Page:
Being a Musician
Our Music Curriculum Intent
We are a Charanga music school and use the Charanga schemes of work in classroom music lessons. Charanga provides weekly lessons that enable children to understand musical concepts through a repetition-based approach to learning. Learning about the same musical concept through different musical activities enables a more secure, deeper learning and mastery of musical skills. Musical teaching and learning is not neat or linear. The strands of musical learning, presented within the lesson plans and the on-screen resources, are part of the learning spiral. Over time, children can both develop new musical skills and concepts, and re-visit established musical skills and concepts. Repeating a musical skill doesn’t necessarily mean their progress is slowing down or their development is moving backwards! It's just shifting within the spiral. Mastery means both a deeper understanding of musical skills and concepts and learning something new.
How the Charanga scheme is structured
Each unit of work comprises of the strands of musical learning which correspond with the national curriculum for music:
- Listening and Appraising
- Musical Activities
- Warm-up Games
- Optional Flexible Games
- Playing instruments
In year’s 3 and 4, some Charanga units of work might be replaced by a term of ‘Music Explorers’ - a programme of instrumental learning through whole class ensemble teaching which takes place during the school day, provided by musicians from the South Glos music hub. Music Explorers is an even more practical way to cover the strands of musical learning as each child plays an instrument. Our Barrs Court teachers remain flexible in their planning to allow for this excellent opportunity when it is offered to us.
In addition to classroom music teaching, we place a strong importance on Listening and Appraising and have a whole school approach to this. Each term, we all focus on a particular genre of music and immerse ourselves in that genre by listening to it as we come into school each day and when we enter/exit assemblies. This allows us to hear and use the language of the interrelated dimensions of music (pitch, duration, dynamics, tempo, timbre and texture) regularly. We contextualise the periods of music with historical events making powerful and meaningful links for the children. Siblings can have conversations when they hear a particular genre at home – a shared and empowering skill. In an academic year we cover Classical, Rock and Roll, World music, Film music and pop music through the decades.
What makes our school special and how do we bring the new model music curriculum to Barrs Court?
- We perform an annual upper KS2 production; all upper KS2 children are involved and fully immerse themselves in acting, singing and drama.
- We perform an annual FS2 and KS1 Christmas production; all children sing, dance and act in full costume.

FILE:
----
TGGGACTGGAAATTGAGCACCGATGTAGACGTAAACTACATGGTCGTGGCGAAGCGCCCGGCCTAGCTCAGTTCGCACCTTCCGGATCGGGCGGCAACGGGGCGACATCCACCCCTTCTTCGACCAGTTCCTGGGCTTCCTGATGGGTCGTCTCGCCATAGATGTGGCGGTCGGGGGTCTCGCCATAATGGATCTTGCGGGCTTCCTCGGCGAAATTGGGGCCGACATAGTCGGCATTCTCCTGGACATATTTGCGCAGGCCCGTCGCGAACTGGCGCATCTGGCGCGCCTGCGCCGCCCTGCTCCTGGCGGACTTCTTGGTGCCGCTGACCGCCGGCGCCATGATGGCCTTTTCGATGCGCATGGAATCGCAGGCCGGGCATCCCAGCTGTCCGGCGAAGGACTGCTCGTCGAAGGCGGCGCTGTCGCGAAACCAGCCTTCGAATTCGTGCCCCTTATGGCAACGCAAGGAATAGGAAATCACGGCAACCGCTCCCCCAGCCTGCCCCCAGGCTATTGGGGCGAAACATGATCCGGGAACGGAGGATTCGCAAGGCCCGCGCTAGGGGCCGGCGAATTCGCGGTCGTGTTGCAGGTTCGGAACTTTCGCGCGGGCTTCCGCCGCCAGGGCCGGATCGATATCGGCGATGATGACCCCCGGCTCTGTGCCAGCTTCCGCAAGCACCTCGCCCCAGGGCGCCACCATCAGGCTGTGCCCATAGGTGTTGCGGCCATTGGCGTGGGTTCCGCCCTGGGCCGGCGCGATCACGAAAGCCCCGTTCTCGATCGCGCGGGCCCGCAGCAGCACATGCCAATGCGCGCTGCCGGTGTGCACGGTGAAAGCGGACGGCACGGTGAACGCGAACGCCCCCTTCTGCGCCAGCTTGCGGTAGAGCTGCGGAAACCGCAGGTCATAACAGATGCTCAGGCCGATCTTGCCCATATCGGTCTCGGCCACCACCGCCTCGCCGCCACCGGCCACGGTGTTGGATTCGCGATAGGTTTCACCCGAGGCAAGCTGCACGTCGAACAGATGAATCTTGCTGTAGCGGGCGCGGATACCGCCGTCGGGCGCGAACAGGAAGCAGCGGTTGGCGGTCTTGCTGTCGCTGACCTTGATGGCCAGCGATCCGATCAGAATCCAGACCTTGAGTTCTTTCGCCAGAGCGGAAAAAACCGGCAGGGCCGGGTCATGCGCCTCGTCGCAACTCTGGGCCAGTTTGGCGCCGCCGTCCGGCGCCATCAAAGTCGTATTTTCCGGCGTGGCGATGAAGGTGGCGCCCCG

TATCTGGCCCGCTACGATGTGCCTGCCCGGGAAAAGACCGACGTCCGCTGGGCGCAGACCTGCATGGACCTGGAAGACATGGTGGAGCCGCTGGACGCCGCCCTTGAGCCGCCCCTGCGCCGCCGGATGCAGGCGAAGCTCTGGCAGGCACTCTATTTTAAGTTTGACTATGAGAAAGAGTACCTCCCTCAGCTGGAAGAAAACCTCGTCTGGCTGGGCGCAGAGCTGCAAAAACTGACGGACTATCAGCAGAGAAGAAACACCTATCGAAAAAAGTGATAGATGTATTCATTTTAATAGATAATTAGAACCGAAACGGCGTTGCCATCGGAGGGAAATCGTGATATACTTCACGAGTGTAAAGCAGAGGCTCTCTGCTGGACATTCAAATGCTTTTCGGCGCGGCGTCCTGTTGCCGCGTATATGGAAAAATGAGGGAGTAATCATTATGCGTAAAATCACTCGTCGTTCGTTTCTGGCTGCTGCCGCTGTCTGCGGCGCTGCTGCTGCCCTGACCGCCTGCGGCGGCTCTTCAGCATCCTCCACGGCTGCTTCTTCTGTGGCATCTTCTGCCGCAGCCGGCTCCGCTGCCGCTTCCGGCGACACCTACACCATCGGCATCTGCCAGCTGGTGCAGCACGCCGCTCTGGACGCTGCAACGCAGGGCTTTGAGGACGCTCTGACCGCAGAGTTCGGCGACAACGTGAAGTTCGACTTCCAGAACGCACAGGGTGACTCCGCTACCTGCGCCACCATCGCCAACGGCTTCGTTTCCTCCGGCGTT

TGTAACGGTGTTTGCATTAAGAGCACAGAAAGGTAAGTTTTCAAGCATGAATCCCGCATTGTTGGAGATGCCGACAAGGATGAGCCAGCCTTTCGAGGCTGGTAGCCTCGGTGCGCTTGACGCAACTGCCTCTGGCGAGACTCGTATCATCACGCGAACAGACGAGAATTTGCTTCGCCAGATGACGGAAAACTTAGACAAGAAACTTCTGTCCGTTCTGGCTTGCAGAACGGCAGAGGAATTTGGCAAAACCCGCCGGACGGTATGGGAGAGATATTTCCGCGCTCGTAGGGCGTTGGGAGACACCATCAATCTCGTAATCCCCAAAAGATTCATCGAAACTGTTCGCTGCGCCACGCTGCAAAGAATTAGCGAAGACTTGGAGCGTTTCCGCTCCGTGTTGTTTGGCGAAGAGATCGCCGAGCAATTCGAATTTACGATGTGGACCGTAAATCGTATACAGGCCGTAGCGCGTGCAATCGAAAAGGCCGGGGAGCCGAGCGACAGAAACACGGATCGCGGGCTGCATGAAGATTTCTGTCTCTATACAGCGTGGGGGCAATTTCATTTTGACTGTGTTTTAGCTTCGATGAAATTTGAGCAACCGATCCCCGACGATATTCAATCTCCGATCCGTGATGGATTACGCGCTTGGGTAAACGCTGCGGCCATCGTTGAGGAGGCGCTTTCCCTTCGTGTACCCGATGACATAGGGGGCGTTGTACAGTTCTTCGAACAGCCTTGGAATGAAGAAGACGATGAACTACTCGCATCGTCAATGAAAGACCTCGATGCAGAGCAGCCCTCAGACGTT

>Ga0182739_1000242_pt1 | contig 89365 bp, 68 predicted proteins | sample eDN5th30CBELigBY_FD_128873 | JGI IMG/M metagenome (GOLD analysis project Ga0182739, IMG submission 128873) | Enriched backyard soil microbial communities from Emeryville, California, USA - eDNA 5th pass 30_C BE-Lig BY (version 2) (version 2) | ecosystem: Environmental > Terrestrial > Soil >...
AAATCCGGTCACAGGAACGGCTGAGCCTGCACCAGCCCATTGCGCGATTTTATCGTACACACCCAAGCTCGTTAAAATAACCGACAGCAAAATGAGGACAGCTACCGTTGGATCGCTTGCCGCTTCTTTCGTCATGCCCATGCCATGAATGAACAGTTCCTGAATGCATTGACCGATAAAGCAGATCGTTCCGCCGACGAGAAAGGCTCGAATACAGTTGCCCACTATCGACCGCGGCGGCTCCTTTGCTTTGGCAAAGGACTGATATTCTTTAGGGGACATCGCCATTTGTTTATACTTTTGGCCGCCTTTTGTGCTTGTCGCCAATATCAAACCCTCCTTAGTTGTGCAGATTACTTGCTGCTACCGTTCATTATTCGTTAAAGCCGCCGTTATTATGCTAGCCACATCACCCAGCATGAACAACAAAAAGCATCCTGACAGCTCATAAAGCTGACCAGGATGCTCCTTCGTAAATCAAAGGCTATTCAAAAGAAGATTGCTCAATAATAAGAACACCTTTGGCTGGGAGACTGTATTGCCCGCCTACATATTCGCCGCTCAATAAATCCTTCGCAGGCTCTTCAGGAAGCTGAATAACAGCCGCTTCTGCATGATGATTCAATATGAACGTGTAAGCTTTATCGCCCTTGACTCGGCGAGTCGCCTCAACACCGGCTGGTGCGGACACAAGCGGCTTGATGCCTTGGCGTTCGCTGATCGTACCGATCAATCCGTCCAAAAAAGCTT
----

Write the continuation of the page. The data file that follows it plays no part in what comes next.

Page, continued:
- All KS2 children partake in an annual Christmas service at Longwell Green Church where we combine traditional Christmas Carols with a modern take on the Nativity.
- Our annual Harvest assemblies welcome parents into our school and are bursting with singing, drama and dance giving all children, regardless of age and stage, another opportunity to perform.
- We have an annual ‘Arts Week’. Every year there is a different focus (either dance, music or drama) allowing children to be exposed to all elements of the performing arts.
- Singing at Barrs Court is of a very high quality and can be heard in lessons, whole school and key stage assemblies and in clubs. The children at Barrs Court can sing confidently in rounds and in two-part harmony. Singing from the age of Reception up to year 6 is part of the Barrs Court culture. Whole school singing refers to the interrelated dimensions of music each week – the children take pride in singing with dynamics and love being creative with timbre and tempo.
- There is a strong music and dance tradition at Barrs Court. We take great pride in performing well both in school and at public events.
- Many of our children play instruments such as the recorder, violin, keyboard and flute and have the opportunity to learn many of these in school from an outside peripatetic teacher. Children have the opportunity to showcase their efforts in assemblies and within school productions.
‘Music is all around us. It is the soundtrack to our lives. Music connects us through people and places in our ever-changing world. It is creative, collaborative, celebratory and challenging. In our schools, music can bring communities together through the shared endeavour of whole-school singing, ensemble playing, experimenting with the creative process and, through the love of listening to friends and fellow pupils, performing. The sheer joy of music making can feed the soul of a school community, enriching each student while strengthening the shared bonds of support and trust which make a great school.’ Model Music Curriculum, March 2021.